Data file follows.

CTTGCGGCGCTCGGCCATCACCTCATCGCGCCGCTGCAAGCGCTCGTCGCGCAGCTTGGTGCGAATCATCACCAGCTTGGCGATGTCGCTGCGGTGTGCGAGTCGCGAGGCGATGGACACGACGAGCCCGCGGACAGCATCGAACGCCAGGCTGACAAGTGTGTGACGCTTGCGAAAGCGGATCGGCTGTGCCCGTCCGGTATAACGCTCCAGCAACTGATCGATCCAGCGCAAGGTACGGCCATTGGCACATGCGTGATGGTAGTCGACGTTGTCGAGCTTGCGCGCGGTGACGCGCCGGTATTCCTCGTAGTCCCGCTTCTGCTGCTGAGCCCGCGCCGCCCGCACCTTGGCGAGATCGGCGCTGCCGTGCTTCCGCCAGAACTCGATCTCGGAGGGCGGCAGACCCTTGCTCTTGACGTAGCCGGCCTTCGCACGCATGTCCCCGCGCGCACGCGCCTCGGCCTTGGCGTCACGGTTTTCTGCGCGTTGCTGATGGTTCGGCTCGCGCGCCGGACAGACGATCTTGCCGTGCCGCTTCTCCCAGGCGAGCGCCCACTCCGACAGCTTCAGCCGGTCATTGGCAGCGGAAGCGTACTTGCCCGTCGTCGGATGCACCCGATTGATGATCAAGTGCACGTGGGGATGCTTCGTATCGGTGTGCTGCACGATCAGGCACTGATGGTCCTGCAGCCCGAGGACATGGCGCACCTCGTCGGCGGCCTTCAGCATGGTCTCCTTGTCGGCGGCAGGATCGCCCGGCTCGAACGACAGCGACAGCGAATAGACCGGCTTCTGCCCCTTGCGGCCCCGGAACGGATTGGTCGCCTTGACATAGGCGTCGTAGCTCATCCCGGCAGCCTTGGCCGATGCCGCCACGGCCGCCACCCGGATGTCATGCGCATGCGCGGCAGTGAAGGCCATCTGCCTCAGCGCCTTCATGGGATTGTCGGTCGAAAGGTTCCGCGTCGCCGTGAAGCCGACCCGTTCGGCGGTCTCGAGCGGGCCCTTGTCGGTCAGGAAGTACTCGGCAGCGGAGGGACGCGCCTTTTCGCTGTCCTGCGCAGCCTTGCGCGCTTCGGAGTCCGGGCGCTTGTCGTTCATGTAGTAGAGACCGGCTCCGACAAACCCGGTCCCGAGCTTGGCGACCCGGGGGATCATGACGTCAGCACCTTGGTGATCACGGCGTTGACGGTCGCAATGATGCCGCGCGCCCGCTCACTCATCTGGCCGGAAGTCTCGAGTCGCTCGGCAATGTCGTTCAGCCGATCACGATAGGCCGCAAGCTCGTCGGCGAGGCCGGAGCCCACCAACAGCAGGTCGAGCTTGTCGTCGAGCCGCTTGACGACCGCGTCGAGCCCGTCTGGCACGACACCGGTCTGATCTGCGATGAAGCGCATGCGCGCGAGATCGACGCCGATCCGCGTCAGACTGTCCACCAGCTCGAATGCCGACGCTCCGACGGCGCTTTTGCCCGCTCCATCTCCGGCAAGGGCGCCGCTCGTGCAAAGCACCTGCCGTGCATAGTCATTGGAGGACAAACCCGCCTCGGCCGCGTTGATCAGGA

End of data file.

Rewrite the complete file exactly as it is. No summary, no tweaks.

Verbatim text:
CTTGCGGCGCTCGGCCATCACCTCATCGCGCCGCTGCAAGCGCTCGTCGCGCAGCTTGGTGCGAATCATCACCAGCTTGGCGATGTCGCTGCGGTGTGCGAGTCGCGAGGCGATGGACACGACGAGCCCGCGGACAGCATCGAACGCCAGGCTGACAAGTGTGTGACGCTTGCGAAAGCGGATCGGCTGTGCCCGTCCGGTATAACGCTCCAGCAACTGATCGATCCAGCGCAAGGTACGGCCATTGGCACATGCGTGATGGTAGTCGACGTTGTCGAGCTTGCGCGCGGTGACGCGCCGGTATTCCTCGTAGTCCCGCTTCTGCTGCTGAGCCCGCGCCGCCCGCACCTTGGCGAGATCGGCGCTGCCGTGCTTCCGCCAGAACTCGATCTCGGAGGGCGGCAGACCCTTGCTCTTGACGTAGCCGGCCTTCGCACGCATGTCCCCGCGCGCACGCGCCTCGGCCTTGGCGTCACGGTTTTCTGCGCGTTGCTGATGGTTCGGCTCGCGCGCCGGACAGACGATCTTGCCGTGCCGCTTCTCCCAGGCGAGCGCCCACTCCGACAGCTTCAGCCGGTCATTGGCAGCGGAAGCGTACTTGCCCGTCGTCGGATGCACCCGATTGATGATCAAGTGCACGTGGGGATGCTTCGTATCGGTGTGCTGCACGATCAGGCACTGATGGTCCTGCAGCCCGAGGACATGGCGCACCTCGTCGGCGGCCTTCAGCATGGTCTCCTTGTCGGCGGCAGGATCGCCCGGCTCGAACGACAGCGACAGCGAATAGACCGGCTTCTGCCCCTTGCGGCCCCGGAACGGATTGGTCGCCTTGACATAGGCGTCGTAGCTCATCCCGGCAGCCTTGGCCGATGCCGCCACGGCCGCCACCCGGATGTCATGCGCATGCGCGGCAGTGAAGGCCATCTGCCTCAGCGCCTTCATGGGATTGTCGGTCGAAAGGTTCCGCGTCGCCGTGAAGCCGACCCGTTCGGCGGTCTCGAGCGGGCCCTTGTCGGTCAGGAAGTACTCGGCAGCGGAGGGACGCGCCTTTTCGCTGTCCTGCGCAGCCTTGCGCGCTTCGGAGTCCGGGCGCTTGTCGTTCATGTAGTAGAGACCGGCTCCGACAAACCCGGTCCCGAGCTTGGCGACCCGGGGGATCATGACGTCAGCACCTTGGTGATCACGGCGTTGACGGTCGCAATGATGCCGCGCGCCCGCTCACTCATCTGGCCGGAAGTCTCGAGTCGCTCGGCAATGTCGTTCAGCCGATCACGATAGGCCGCAAGCTCGTCGGCGAGGCCGGAGCCCACCAACAGCAGGTCGAGCTTGTCGTCGAGCCGCTTGACGACCGCGTCGAGCCCGTCTGGCACGACACCGGTCTGATCTGCGATGAAGCGCATGCGCGCGAGATCGACGCCGATCCGCGTCAGACTGTCCACCAGCTCGAATGCCGACGCTCCGACGGCGCTTTTGCCCGCTCCATCTCCGGCAAGGGCGCCGCTCGTGCAAAGCACCTGCCGTGCATAGTCATTGGAGGACAAACCCGCCTCGGCCGCGTTGATCAGGA